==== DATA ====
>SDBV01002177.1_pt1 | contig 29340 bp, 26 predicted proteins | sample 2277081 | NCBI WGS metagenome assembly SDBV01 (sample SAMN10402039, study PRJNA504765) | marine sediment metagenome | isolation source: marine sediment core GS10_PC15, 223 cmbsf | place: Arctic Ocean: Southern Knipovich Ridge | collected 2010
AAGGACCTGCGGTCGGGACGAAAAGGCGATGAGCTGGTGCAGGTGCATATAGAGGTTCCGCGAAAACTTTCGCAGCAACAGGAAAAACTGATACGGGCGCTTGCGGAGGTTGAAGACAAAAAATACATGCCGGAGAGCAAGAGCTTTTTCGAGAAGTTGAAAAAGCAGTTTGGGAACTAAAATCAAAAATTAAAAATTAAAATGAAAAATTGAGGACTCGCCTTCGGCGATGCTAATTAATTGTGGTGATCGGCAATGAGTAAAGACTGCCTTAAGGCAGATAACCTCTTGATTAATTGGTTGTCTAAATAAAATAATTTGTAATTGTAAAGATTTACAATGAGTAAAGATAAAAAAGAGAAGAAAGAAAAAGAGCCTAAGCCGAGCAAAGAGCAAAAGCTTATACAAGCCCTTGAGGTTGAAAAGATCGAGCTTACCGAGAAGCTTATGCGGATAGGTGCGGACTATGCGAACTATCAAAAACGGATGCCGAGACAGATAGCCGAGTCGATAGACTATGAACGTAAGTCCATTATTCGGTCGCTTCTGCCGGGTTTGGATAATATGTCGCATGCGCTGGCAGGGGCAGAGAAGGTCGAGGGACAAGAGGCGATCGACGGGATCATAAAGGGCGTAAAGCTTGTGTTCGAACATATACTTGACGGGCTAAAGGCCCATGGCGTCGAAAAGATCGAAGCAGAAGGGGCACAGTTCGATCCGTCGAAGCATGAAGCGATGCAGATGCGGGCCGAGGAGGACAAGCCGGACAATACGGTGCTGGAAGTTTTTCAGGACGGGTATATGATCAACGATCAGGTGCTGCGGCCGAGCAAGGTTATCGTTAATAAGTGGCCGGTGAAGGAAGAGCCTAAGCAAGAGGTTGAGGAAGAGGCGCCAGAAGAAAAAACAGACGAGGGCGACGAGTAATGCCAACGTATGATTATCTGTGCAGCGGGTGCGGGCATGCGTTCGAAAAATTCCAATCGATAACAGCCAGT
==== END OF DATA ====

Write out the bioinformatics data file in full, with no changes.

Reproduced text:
>SDBV01002177.1_pt1 | contig 29340 bp, 26 predicted proteins | sample 2277081 | NCBI WGS metagenome assembly SDBV01 (sample SAMN10402039, study PRJNA504765) | marine sediment metagenome | isolation source: marine sediment core GS10_PC15, 223 cmbsf | place: Arctic Ocean: Southern Knipovich Ridge | collected 2010
AAGGACCTGCGGTCGGGACGAAAAGGCGATGAGCTGGTGCAGGTGCATATAGAGGTTCCGCGAAAACTTTCGCAGCAACAGGAAAAACTGATACGGGCGCTTGCGGAGGTTGAAGACAAAAAATACATGCCGGAGAGCAAGAGCTTTTTCGAGAAGTTGAAAAAGCAGTTTGGGAACTAAAATCAAAAATTAAAAATTAAAATGAAAAATTGAGGACTCGCCTTCGGCGATGCTAATTAATTGTGGTGATCGGCAATGAGTAAAGACTGCCTTAAGGCAGATAACCTCTTGATTAATTGGTTGTCTAAATAAAATAATTTGTAATTGTAAAGATTTACAATGAGTAAAGATAAAAAAGAGAAGAAAGAAAAAGAGCCTAAGCCGAGCAAAGAGCAAAAGCTTATACAAGCCCTTGAGGTTGAAAAGATCGAGCTTACCGAGAAGCTTATGCGGATAGGTGCGGACTATGCGAACTATCAAAAACGGATGCCGAGACAGATAGCCGAGTCGATAGACTATGAACGTAAGTCCATTATTCGGTCGCTTCTGCCGGGTTTGGATAATATGTCGCATGCGCTGGCAGGGGCAGAGAAGGTCGAGGGACAAGAGGCGATCGACGGGATCATAAAGGGCGTAAAGCTTGTGTTCGAACATATACTTGACGGGCTAAAGGCCCATGGCGTCGAAAAGATCGAAGCAGAAGGGGCACAGTTCGATCCGTCGAAGCATGAAGCGATGCAGATGCGGGCCGAGGAGGACAAGCCGGACAATACGGTGCTGGAAGTTTTTCAGGACGGGTATATGATCAACGATCAGGTGCTGCGGCCGAGCAAGGTTATCGTTAATAAGTGGCCGGTGAAGGAAGAGCCTAAGCAAGAGGTTGAGGAAGAGGCGCCAGAAGAAAAAACAGACGAGGGCGACGAGTAATGCCAACGTATGATTATCTGTGCAGCGGGTGCGGGCATGCGTTCGAAAAATTCCAATCGATAACAGCCAGT